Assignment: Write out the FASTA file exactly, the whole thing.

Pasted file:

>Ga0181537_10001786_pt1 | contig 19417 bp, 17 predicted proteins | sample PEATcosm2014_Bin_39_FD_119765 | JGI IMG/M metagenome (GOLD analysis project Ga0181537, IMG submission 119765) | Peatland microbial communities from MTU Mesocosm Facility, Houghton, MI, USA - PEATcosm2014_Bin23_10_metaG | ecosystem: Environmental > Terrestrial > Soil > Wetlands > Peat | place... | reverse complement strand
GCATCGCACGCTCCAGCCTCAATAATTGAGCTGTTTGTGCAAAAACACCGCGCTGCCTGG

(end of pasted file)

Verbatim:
>Ga0181537_10001786_pt1 | contig 19417 bp, 17 predicted proteins | sample PEATcosm2014_Bin_39_FD_119765 | JGI IMG/M metagenome (GOLD analysis project Ga0181537, IMG submission 119765) | Peatland microbial communities from MTU Mesocosm Facility, Houghton, MI, USA - PEATcosm2014_Bin23_10_metaG | ecosystem: Environmental > Terrestrial > Soil > Wetlands > Peat | place... | reverse complement strand
GCATCGCACGCTCCAGCCTCAATAATTGAGCTGTTTGTGCAAAAACACCGCGCTGCCTGG